Sales stats of popular board games

Found another interesting list on boardgamegeek today.  This one shows the sales of over 200 board games including uber-popular ones like Monopoly and Yahtzee.  I was surprised to see how high some sales were and how low other sales were.  I see that many of the stats are out of date – but they still are a good indicator.  Follow this link to check out the list.

While Monopoly boggles the brain with its sales of over 275 million units, one of my favourite games, Entdecker, has sold only 25,000.  There’s a direct correlation between the complexity of the game and its sales – with most of the top sellers being party or family games.  There are some exceptions of course, as Settlers of Catan as sold over 15 million units – with an interesting side note that Mayfair plans to sell one million a year in the near future.

So while there are the few breakouts, they are few and far between.  Hopefully this will answer the question I get from people when they find out I design board games: “Oh, are you going to be rich soon?”

-Jay Cormier


Final BGG.con Thoughts

I participated in a lengthy conversation with Tom Lehman and the Tasty Minstrel gang.  They had just finished playing Eminent Domain and Tom was providing his feedback.  Tom is a game designer with such credits as Race for the Galaxy and the expansion for Pandemic, On the Brink.  It was fascinating being part of this conversation as Tom has so much experience with not just designing games, but with how to make it more accessible and how to grow it as a brand as he’s helped with developing the Dominion series.

Tom’s biggest feedback was about scalability.  He had some comments that made me think differently about some of our games.  The game might play perfectly today – but if it were to become a big hit, what would the expansion include?  If it includes new powers or cards – how will that impact the game?  It seems easy and obvious at first, but when Tom dug deeper he made me realize that there’s more to it than I first thought.

In Eminent Domain, when players play Research cards they can look through an 8 card tech deck.  While it can be overwhelming to a newbie to look through these 8 cards, experienced players will not have any issues.  However, if an expansion were to add 4, 8 or 24 new tech cards – then what would be the mechanism for choosing cards then?  Can they look through all 24 tech cards to find the card they want?  Would a rule have to be added that a player can only look through a certain amount of tech cards – or should that be taken into consideration now for the base game?  It was very interesting to chat game design concepts with an experienced veteran of the industry.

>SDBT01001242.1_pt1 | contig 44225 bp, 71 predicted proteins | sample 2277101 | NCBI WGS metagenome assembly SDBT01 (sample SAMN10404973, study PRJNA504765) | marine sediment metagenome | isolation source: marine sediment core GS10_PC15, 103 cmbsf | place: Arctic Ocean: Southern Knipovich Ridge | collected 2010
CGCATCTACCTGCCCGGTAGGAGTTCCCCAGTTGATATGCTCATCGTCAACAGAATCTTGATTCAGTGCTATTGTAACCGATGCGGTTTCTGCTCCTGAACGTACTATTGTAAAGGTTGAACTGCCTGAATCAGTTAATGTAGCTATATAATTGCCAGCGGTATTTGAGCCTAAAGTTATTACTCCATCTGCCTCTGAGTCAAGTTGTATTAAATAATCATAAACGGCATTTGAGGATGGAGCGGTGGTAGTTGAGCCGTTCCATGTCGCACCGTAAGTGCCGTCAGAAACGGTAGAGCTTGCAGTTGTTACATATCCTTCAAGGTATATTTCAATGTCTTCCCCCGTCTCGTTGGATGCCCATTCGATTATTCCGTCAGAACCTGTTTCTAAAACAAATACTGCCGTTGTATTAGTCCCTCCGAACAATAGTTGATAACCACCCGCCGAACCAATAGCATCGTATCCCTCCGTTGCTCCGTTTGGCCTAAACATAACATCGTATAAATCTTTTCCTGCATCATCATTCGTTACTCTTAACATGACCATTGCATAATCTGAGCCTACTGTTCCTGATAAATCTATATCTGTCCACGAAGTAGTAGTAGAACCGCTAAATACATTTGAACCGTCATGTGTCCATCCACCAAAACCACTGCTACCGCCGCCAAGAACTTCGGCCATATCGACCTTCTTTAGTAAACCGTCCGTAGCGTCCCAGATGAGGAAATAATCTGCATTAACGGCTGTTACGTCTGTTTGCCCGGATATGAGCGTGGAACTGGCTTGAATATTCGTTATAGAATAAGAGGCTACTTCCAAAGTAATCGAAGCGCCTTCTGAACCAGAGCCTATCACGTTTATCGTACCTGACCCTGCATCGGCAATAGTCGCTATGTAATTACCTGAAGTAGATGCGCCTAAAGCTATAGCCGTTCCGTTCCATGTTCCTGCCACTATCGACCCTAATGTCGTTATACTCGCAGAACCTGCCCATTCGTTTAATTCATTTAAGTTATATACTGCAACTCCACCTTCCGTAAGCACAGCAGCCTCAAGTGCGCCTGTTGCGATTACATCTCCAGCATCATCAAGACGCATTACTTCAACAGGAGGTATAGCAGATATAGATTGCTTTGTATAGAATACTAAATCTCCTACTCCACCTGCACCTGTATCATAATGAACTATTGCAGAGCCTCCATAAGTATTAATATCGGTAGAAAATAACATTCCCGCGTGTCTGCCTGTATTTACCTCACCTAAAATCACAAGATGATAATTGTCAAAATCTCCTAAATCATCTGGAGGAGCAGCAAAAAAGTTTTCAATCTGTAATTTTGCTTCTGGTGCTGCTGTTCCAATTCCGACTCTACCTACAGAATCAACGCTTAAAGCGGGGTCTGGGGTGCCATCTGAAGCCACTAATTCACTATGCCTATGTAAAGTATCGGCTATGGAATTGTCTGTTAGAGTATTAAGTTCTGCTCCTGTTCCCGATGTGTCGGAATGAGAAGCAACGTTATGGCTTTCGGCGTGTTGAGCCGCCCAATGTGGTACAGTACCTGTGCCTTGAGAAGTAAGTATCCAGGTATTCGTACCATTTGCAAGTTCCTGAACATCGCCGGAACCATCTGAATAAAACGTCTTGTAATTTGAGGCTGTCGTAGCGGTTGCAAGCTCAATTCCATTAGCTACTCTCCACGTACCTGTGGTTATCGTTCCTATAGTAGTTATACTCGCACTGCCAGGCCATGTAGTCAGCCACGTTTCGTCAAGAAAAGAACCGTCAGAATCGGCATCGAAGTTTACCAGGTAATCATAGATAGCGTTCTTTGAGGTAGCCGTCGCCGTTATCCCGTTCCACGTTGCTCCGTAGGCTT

I got to see a bunch of other designer’s prototypes as well, like Seth’s Wizard’s Tower or Jonathon’s spinner game about space exploration, or a game that was based on those castle-defending type of online flash games.  Seth’s Wizard’s Tower game was an interesting though abstract area control game; Jonathon’s spinner idea was brilliant but I’d love to see it in a way more simplified game; and the castle defence game was a lot of fun that was just missing some balance issues.  It was interesting to be surrounded by so many like-minded designers!

I had a lot of fun at BGG.con, but not just from what I’ve shared in my previous posts.  I met a lot of great people like Tim from Australia, Chris, Tim and the other Chris, David, Peter, Kimberly and Steve and many more that I can’t remember now!  We stayed up to 3am almost every night playing all sorts of games – from party games like Time’s Up and Spot It to silly games like Kackle Dackle (seriously a game where you catch slimy poo out of a dog’s bum!).  I even found one group of people playing Monopoly!  I’m not sure if that’s a statement on the level of quality of the current crops of games being released or not though.

I also really liked the Geek Chic furniture that was all over the main hallway.  Geek Chic is a company that makes the most amazing gaming tables I’ve ever seen.  The tables look like normal tables, but can be converted into these sunken gaming areas with removable plexiglass to place your board or map below, as well as fold down areas for each player to keep their pieces or secrets!  Very cool! If my place could accommodate it, I’d definitely want one of these tables! Check out more of their furniture here.

Overall this was a huge opportunity for Sen and me, and I think I made the most out of it!  I had a blast and would love to return next year!

-Jay Cormier